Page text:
A view that is gaining support is that Caricom countries should see the hydrocarbon basin that extends from the Atlantic Ocean in the South, off the coast of Venezuela, through the Caribbean Sea to the Bahamas territorial waters in the North, as one economic zone that should be exploited for their mutual benefit. Such a vision could lead to collaboration between Caricom countries so as to ensure that the new energy sector players (governments and companies) do not have to ‘reinvent the wheel’ by learning from Trinidad and Tobago with its over 100 years of energy sector experience and so avoid most of the mistakes it made in its formative years.
The sharing of knowledge and experience could include areas such as the preparation of tender invitations for international bids for onshore and offshore acreages; contract and licence negotiations and regulations; maximizing revenue returns and minimizing environmental damage to protect tourism sites and fisheries resources; the refining of the extracted oil and gas; the creation of a single industry-wide service company health, safety and security (HSE) pre-qualification system; agreement on how to increase the levels of local content to ensure that more value is retained in each country; regional universities actions to award scholarships to train locals and to undertake industry-specific joint research on matters of regional relevance; the setting up of heritage and stabilization funds; the management of the fuel subsidy; and the eventual establishment of downstream industries.
Collaboration among Caricom countries will be a win-win situation for all. The first benefit would be the avoidance of multinational companies playing off of one country against another through shared knowledge of negotiating strategies. Other benefits include working together to tackle tax payments avoidance and evasion practices such as transfer pricing and commodity trading issues.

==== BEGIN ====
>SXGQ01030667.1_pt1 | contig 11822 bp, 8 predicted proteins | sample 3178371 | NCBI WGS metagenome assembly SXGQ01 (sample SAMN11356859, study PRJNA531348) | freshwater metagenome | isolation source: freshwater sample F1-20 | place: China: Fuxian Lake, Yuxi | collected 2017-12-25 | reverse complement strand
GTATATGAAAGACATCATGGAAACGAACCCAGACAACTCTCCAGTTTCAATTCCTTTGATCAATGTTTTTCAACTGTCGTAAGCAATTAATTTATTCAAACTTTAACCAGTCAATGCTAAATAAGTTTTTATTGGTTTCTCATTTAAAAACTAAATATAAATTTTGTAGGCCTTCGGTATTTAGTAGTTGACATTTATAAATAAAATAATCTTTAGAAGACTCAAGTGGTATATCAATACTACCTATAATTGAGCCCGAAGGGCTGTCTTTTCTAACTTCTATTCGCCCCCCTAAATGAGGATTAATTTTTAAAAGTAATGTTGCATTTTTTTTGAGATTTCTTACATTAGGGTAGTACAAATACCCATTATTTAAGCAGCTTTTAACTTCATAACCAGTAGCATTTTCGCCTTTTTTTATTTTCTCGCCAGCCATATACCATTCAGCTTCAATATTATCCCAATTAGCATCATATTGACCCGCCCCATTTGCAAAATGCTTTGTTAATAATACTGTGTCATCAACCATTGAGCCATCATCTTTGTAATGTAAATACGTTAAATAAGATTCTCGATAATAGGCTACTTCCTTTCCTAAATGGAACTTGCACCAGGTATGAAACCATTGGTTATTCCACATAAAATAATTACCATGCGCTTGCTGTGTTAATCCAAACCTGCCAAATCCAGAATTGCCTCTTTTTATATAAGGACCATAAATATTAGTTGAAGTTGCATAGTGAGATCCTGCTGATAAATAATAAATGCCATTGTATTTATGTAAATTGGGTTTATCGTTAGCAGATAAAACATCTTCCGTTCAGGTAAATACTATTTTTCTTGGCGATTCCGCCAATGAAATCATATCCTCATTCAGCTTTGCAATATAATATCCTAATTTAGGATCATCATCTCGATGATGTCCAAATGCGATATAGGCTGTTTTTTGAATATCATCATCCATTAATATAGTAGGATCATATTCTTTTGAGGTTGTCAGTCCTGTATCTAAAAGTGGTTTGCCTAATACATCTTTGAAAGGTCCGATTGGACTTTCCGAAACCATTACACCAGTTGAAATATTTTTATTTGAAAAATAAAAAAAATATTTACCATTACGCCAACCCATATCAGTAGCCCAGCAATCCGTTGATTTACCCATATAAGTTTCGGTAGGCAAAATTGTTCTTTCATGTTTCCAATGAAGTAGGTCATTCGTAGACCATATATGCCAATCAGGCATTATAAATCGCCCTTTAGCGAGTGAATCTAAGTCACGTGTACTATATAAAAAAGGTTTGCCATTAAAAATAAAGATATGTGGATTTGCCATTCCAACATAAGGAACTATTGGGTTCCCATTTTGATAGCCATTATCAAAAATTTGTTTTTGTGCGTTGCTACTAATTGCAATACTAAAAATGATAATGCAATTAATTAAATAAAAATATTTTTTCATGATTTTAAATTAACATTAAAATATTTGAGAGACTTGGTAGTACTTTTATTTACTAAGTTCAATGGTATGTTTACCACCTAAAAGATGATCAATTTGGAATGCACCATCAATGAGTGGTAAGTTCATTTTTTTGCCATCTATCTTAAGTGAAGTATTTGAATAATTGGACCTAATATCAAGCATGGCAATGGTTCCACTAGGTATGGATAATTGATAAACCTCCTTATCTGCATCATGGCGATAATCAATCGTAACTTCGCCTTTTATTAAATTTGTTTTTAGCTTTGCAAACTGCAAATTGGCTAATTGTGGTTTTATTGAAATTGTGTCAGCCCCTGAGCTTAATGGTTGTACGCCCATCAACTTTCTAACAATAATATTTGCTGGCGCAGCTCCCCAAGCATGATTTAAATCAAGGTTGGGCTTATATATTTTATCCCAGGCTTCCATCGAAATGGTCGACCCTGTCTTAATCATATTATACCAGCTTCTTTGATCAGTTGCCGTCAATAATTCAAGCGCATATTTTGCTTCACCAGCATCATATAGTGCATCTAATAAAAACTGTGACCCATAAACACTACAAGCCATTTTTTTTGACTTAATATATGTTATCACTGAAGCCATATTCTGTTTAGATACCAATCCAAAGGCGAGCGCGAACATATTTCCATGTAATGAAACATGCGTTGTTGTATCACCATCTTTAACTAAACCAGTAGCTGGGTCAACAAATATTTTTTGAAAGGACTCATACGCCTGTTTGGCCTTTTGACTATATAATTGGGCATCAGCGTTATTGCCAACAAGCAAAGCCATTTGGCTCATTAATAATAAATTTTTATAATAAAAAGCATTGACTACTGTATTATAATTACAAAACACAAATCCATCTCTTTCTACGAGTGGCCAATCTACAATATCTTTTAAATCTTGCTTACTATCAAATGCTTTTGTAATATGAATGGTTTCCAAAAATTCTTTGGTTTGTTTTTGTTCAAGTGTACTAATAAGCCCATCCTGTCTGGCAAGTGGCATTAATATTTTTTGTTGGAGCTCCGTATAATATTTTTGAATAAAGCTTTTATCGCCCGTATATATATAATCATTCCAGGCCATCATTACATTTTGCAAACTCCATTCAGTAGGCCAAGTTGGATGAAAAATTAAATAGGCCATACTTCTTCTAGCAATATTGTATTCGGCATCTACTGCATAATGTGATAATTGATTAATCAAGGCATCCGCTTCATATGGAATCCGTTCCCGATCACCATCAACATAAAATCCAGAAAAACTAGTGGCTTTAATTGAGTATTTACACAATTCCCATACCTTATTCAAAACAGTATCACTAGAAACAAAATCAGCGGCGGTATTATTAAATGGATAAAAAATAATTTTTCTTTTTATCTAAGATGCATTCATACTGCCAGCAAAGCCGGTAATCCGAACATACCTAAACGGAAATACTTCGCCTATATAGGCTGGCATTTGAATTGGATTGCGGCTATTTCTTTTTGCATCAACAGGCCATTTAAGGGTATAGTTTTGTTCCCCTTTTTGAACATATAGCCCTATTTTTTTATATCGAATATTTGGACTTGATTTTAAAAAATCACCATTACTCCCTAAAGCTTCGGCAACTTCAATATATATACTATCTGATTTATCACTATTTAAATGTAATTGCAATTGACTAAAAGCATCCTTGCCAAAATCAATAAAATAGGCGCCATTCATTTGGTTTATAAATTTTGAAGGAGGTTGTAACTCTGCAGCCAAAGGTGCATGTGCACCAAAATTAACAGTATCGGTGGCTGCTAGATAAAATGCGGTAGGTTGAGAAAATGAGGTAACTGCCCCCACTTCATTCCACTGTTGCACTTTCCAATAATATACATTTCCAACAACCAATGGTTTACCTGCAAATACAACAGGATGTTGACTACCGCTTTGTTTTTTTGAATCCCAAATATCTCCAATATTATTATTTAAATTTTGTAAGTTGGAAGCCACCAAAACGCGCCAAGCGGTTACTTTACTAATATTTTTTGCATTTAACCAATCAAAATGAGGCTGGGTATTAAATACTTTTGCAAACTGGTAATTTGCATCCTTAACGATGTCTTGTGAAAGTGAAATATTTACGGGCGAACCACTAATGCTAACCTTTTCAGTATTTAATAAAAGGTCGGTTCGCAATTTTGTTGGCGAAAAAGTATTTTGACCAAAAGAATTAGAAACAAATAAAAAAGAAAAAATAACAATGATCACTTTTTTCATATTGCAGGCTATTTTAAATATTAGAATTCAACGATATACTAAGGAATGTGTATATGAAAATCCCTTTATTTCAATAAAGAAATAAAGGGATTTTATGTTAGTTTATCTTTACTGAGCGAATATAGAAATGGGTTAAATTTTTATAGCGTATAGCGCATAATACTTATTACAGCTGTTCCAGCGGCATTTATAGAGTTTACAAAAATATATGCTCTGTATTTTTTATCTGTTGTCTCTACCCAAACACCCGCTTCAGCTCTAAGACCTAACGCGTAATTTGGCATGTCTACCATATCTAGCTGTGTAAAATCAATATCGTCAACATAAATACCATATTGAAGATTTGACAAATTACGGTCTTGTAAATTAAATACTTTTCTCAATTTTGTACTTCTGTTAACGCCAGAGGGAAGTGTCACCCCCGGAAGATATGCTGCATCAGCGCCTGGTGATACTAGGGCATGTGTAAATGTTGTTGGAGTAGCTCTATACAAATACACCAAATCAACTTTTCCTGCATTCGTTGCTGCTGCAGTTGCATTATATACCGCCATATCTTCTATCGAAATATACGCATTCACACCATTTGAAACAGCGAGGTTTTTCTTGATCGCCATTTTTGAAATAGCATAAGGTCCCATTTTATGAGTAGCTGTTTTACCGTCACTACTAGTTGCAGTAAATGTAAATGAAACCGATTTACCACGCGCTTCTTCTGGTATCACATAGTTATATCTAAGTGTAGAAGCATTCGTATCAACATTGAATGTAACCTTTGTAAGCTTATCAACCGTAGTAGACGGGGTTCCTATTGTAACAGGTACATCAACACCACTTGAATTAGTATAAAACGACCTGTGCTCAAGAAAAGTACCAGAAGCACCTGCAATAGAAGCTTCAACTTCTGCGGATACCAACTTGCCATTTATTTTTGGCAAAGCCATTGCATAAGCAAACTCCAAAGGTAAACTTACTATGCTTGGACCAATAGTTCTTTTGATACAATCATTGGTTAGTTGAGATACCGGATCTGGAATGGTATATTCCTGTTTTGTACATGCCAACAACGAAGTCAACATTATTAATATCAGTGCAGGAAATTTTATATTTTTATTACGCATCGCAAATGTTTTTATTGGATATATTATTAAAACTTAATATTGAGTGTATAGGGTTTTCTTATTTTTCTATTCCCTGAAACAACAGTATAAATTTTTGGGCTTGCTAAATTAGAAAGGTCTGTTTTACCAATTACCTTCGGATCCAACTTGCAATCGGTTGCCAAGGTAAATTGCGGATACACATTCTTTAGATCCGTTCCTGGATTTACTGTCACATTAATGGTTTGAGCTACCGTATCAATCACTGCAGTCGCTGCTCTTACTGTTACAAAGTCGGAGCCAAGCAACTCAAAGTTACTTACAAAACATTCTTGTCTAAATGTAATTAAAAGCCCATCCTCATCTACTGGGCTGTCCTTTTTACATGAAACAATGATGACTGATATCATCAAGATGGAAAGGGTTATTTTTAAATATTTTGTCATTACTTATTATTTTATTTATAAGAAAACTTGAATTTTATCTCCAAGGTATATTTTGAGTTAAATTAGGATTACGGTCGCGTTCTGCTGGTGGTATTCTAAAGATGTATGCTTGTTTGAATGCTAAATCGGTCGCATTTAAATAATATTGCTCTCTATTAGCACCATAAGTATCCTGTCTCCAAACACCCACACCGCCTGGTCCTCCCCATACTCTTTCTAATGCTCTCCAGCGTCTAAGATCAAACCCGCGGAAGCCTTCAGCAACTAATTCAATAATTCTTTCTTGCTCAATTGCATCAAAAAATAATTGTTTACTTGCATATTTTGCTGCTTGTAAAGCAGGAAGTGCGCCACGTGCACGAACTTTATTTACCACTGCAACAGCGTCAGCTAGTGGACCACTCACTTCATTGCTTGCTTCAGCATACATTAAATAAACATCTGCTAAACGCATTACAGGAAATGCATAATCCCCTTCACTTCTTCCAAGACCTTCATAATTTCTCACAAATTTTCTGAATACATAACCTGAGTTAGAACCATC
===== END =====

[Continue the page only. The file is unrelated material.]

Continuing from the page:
The net effect of collaboration will be the maximizing of revenue returns to all of the countries involved in the exploitation of their people’s natural resources to ensure that citizens enjoy a good living standard and that governments are well funded to engage in a wide range of sustainable development projects. Caricom collaboration will not be a one-way street because, while Trinidad and Tobago has much to offer the new countries in respect of oil and gas exploration and marketing, some of newer countries have much to offer Trinidad and Tobago in respect of renewable energy power generation project development.
The annual EITI Reports provide citizens with detailed energy sector information that leads to greater transparency and accountability by government and companies that engage in the exploitation of the people’s natural resources. The benefits have been recognized by Suriname and Guyana and they followed the Trinidad and Tobago lead and became EITI members in May and October 2017 respectively. Together these three countries form the nucleus of the Caricom EITI Hub and are collaborating with the South and Central American EITI members of Peru, Colombia, Mexico, Guatemala, Honduras and The Dominican Republic to bring a strong Americas voice to the 51-country EITI international movement.
Without a doubt, Caricom energy sector collaboration is an idea whose time has come and the countries are well poised to take advantage of it if the political will is there.